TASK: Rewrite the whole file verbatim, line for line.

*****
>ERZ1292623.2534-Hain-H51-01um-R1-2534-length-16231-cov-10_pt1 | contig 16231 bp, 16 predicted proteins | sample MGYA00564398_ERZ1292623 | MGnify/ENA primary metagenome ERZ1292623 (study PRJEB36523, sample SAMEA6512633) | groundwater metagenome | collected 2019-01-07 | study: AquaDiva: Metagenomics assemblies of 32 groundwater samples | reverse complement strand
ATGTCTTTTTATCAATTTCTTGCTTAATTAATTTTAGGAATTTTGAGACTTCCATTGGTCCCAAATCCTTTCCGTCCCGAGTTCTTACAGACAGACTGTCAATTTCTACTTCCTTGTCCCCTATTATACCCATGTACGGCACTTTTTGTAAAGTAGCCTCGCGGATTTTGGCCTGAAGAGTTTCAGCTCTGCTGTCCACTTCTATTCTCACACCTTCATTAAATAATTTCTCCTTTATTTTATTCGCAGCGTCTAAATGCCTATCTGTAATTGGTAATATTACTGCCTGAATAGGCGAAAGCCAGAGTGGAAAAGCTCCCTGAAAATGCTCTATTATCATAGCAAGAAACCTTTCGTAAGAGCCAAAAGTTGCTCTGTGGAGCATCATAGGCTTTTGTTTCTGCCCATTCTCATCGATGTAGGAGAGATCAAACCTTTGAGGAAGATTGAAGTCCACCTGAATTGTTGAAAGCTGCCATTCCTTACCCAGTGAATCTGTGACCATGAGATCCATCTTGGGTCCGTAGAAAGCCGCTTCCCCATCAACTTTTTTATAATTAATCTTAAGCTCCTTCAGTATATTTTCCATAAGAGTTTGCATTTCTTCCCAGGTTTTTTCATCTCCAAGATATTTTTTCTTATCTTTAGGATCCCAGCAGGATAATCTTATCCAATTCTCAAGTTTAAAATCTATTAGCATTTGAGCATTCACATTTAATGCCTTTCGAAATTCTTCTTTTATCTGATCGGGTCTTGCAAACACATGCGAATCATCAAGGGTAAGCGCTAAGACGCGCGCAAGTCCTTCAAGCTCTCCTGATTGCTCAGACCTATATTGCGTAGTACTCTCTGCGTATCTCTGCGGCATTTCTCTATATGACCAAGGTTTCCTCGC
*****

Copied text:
>ERZ1292623.2534-Hain-H51-01um-R1-2534-length-16231-cov-10_pt1 | contig 16231 bp, 16 predicted proteins | sample MGYA00564398_ERZ1292623 | MGnify/ENA primary metagenome ERZ1292623 (study PRJEB36523, sample SAMEA6512633) | groundwater metagenome | collected 2019-01-07 | study: AquaDiva: Metagenomics assemblies of 32 groundwater samples | reverse complement strand
ATGTCTTTTTATCAATTTCTTGCTTAATTAATTTTAGGAATTTTGAGACTTCCATTGGTCCCAAATCCTTTCCGTCCCGAGTTCTTACAGACAGACTGTCAATTTCTACTTCCTTGTCCCCTATTATACCCATGTACGGCACTTTTTGTAAAGTAGCCTCGCGGATTTTGGCCTGAAGAGTTTCAGCTCTGCTGTCCACTTCTATTCTCACACCTTCATTAAATAATTTCTCCTTTATTTTATTCGCAGCGTCTAAATGCCTATCTGTAATTGGTAATATTACTGCCTGAATAGGCGAAAGCCAGAGTGGAAAAGCTCCCTGAAAATGCTCTATTATCATAGCAAGAAACCTTTCGTAAGAGCCAAAAGTTGCTCTGTGGAGCATCATAGGCTTTTGTTTCTGCCCATTCTCATCGATGTAGGAGAGATCAAACCTTTGAGGAAGATTGAAGTCCACCTGAATTGTTGAAAGCTGCCATTCCTTACCCAGTGAATCTGTGACCATGAGATCCATCTTGGGTCCGTAGAAAGCCGCTTCCCCATCAACTTTTTTATAATTAATCTTAAGCTCCTTCAGTATATTTTCCATAAGAGTTTGCATTTCTTCCCAGGTTTTTTCATCTCCAAGATATTTTTTCTTATCTTTAGGATCCCAGCAGGATAATCTTATCCAATTCTCAAGTTTAAAATCTATTAGCATTTGAGCATTCACATTTAATGCCTTTCGAAATTCTTCTTTTATCTGATCGGGTCTTGCAAACACATGCGAATCATCAAGGGTAAGCGCTAAGACGCGCGCAAGTCCTTCAAGCTCTCCTGATTGCTCAGACCTATATTGCGTAGTACTCTCTGCGTATCTCTGCGGCATTTCTCTATATGACCAAGGTTTCCTCGC